Because of its persistent inability to tally its accounts, the Pentagon is the only federal agency that has not complied with a law that requires annual audits of all government departments. That means that the $8.5 trillion in taxpayer money doled out by Congress to the Pentagon since 1996, the first year it was supposed to be audited, has never been accounted for. That sum exceeds the value of China’s economic output last year. -- Reuters journalist Scot J. Paltrow investigates how the US military's bad accounting not only wastes taxpayers money
, but helps ruin the life of ordinary soldiers and veterans
. [more inside]
posted by MartinWisse
on Nov 23, 2013 -
The Lonely Redemption Of Sandy Lewis
“The complicity on Wall Street is sickness!” Mr. Lewis says. He fixes you with his laser stare. “If you think the big firms are being honest” — his tone slides streetwise — “well, sweetheart, go think something else!”
The temptation is to dismiss Mr. Lewis, 73, as a crank, except he once ruled as an eccentric genius of arbitrage, with a preternatural feel for the tectonic movements of the markets. He has railed for decades about venalities now on daily display. Rude truth is his currency. [more inside]
posted by the man of twists and turns
on Jul 9, 2013 -
Out of thin air?
"Have you ever said something like 'Let me buy you a beer next week'? I'm sure you have. We all issue promises of this sort. And we frequently use such promises as a form of currency... I have just described a simple credit exchange. Societies rely heavily on promising-making and promise-keeping. It is the foundation of all financial markets. I'd like to point out something about the promises you make. They are made 'out of thin air.' " [more inside]
posted by kliuless
on Apr 14, 2011 -
is a witty and erudite essay by MeFi lurker
John Lanchester in The London Review of Books on how completely and utterly screwed the British economy is. In the process of laying out his case Lanchester touches on varied issues, such Scottish banknotes
, why Alan Hollinghurst's phrase "tremendous, Basil Fawltyish lengths" is applicable to the reaction by the US and UK governments to the banking meltdown, the value destruction of corporate mergers, the invention of modern accounting, and why no one really knows how large a share of the failed banks is owned by governments.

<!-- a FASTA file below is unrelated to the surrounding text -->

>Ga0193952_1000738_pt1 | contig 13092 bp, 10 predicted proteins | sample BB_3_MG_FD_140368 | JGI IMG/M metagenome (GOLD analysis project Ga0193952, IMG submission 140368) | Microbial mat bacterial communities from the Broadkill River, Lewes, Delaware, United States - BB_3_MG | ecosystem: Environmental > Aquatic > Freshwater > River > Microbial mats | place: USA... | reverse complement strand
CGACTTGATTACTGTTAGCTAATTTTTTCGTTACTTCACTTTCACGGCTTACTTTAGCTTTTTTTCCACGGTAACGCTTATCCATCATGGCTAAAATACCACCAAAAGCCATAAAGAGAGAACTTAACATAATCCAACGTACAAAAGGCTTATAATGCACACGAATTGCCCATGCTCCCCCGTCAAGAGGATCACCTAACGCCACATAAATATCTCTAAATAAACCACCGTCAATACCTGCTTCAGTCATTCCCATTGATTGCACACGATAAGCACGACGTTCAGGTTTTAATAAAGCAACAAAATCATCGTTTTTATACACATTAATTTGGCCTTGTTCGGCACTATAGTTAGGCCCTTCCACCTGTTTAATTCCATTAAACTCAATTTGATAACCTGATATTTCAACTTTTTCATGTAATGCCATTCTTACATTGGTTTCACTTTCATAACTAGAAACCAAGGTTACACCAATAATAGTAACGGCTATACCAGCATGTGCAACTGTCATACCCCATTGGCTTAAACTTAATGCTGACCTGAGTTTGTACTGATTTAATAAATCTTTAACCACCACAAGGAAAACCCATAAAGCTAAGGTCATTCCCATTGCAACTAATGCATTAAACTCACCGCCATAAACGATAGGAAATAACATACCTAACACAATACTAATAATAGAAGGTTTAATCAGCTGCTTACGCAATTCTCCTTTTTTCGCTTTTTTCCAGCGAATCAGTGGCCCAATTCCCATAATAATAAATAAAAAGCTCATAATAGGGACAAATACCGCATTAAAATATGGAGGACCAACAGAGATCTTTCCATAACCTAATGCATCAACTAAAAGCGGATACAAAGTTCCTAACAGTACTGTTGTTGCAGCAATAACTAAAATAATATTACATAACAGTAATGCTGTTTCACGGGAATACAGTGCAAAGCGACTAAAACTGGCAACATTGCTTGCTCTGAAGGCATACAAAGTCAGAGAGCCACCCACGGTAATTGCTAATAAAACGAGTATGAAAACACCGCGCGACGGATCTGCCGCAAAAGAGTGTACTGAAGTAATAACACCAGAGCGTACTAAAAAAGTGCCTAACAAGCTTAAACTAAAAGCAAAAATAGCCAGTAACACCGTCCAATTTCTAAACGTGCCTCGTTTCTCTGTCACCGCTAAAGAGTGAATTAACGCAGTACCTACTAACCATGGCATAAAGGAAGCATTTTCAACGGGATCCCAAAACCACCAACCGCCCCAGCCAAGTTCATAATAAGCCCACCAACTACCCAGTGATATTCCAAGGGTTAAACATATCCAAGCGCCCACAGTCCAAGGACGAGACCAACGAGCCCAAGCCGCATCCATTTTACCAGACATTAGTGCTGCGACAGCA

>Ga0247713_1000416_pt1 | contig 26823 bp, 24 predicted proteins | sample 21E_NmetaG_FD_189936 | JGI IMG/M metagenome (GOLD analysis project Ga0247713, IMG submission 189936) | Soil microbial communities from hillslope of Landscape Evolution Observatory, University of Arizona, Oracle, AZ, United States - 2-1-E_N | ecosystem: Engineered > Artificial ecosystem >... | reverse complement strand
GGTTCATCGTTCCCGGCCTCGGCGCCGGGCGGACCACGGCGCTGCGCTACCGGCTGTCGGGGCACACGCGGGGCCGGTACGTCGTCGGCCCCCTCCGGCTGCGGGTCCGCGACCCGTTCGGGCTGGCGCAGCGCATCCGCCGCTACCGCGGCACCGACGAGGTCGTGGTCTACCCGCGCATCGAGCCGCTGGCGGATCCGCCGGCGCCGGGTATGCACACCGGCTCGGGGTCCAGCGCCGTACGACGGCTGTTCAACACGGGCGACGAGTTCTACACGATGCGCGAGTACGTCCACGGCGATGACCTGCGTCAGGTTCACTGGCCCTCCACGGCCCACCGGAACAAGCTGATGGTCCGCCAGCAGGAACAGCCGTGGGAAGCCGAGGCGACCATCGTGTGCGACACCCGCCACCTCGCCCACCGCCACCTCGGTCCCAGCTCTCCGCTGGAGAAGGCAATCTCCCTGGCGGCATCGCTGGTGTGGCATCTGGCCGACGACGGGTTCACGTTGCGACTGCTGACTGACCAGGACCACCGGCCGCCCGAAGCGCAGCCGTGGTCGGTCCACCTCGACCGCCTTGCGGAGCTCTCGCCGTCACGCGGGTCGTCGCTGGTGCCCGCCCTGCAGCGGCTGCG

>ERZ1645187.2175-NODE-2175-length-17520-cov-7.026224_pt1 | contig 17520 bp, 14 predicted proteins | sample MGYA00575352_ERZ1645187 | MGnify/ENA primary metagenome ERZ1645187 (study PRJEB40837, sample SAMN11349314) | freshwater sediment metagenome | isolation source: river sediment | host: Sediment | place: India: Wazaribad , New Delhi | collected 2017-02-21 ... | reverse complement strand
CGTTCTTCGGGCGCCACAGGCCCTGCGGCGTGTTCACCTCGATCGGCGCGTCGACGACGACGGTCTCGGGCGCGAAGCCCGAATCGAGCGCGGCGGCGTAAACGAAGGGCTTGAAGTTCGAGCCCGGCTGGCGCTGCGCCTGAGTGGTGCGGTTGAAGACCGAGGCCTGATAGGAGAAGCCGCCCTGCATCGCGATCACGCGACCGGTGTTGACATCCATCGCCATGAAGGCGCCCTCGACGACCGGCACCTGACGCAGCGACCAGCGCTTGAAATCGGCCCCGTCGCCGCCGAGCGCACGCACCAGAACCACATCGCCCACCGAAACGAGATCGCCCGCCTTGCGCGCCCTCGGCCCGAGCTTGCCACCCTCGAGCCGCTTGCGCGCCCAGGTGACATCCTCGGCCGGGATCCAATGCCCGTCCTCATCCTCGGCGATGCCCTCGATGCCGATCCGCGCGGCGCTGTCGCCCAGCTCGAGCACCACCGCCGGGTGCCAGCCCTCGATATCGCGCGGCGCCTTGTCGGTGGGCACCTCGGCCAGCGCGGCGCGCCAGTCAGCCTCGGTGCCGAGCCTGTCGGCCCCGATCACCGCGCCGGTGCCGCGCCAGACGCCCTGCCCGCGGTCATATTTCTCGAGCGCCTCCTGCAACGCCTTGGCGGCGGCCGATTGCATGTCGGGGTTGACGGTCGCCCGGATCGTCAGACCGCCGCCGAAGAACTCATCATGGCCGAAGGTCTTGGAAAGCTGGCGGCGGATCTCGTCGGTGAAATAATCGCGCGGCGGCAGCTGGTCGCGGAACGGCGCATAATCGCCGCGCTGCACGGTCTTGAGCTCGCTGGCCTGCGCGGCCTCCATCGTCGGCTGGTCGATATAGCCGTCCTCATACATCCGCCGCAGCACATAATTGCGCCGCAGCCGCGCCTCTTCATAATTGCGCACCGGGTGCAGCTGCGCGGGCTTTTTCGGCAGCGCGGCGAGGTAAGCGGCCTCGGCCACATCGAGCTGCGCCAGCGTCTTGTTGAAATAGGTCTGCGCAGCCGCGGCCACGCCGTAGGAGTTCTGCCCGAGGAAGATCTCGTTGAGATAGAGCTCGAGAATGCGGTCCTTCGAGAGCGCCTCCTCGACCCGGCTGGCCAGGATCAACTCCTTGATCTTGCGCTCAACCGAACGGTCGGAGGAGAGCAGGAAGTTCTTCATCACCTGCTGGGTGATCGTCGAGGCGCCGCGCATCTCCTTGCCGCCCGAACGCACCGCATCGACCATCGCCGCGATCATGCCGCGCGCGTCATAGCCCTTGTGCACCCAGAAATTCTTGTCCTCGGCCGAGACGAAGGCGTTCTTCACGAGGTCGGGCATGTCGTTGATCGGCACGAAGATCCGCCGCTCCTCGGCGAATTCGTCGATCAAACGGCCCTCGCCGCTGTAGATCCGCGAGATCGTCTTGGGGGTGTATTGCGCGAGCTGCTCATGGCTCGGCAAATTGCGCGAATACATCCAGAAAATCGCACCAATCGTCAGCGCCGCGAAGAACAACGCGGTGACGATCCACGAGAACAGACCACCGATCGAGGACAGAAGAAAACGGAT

posted by Kattullus
on May 26, 2009 -
Stuff Accountants Like --
As the US tax return deadline approaches, take an inside and humorous look at the professionals who you either love, hate, or whose revenue recognition principles you may blame for the mortgage crisis. Or maybe, perhaps, pity?
posted by CPAGirl
on Apr 8, 2009 -
The return of Ralph Snart
...to the web
and to print
! This is Marc Hansen's outrageous story of a mild-mannered alcoholic accountant gone completely mental, featuring Dr. Goot
(evil scientist and nemesis), Mr. Lizard
(thanks to radioactive crickets) and Holly Hornswoggle
(evil lab assistant and love interest). It originally ran from 1986 to 1994 and of course there is always the obligatory unofficial site
posted by boost ventilator
on Jun 11, 2004 -
Mr. Civil Rights reaches out
Other, bigger fish ex-CEOs of companies brought down to earth by major accounting, shall we say, woes, may be keeping quiet, even if they haven't been convicted of anything. But not former HealthSouth
exec and would-be platinum girl group-manager
Richard M. Scrushy, who not only has flaunted his wealth
as of late, but produced a personal web site that plays up his humble Alabama roots and which, in a totally bizarre fashion, links his struggle to the Civil Rights Movement. (Note: The site's all screwed up on Mozilla, designed strictly for IE.)
posted by raysmj
on Oct 30, 2003 -
worldcom, enron. In Australia we know
how to make a loss. AU$11,962,000,000 in fact. One has to wonder how much of this is a "paper loss" or how much of this is "creative accounting for tax purposes". Or just where the hell did the money go?
posted by Neale
on Aug 14, 2002 -
The U.S. Army pays for lapdances.
"In addition to the inappropriate purchases, the GAO said more than 1,200 Army employees wrote bad checks to pay their government credit card bills. Last year alone, that cost taxpayers $3.8 million in higher fees and lost rebates." You mean, the government practices bad accounting? Ron Paul
points out that the Congress commits the worst accounting fraud of all
. But the most important issue of all is, with the government paying for Strip Club tips, gambling, and wine, does this mean that God will no longer bless America?
posted by insomnyuk
on Jul 18, 2002 -
"The bigger the binge,
the longer and more severe the hangover." A short history of accounting scandals and fraudulent bankruptcies that follow bubble economies.
posted by raaka
on Jul 10, 2002 -
It ain't just Enron
-- This kind of pro forma reporting of "profits" is shifty, misleading, and common practice. Should us small investors be worried? Or do I need to be an accountant to know why this isn't a bad thing? And does this mean that there more Enrons out there, ready to implode in a pile of worthless paper?
posted by BitterOldPunk
on Jan 31, 2002 -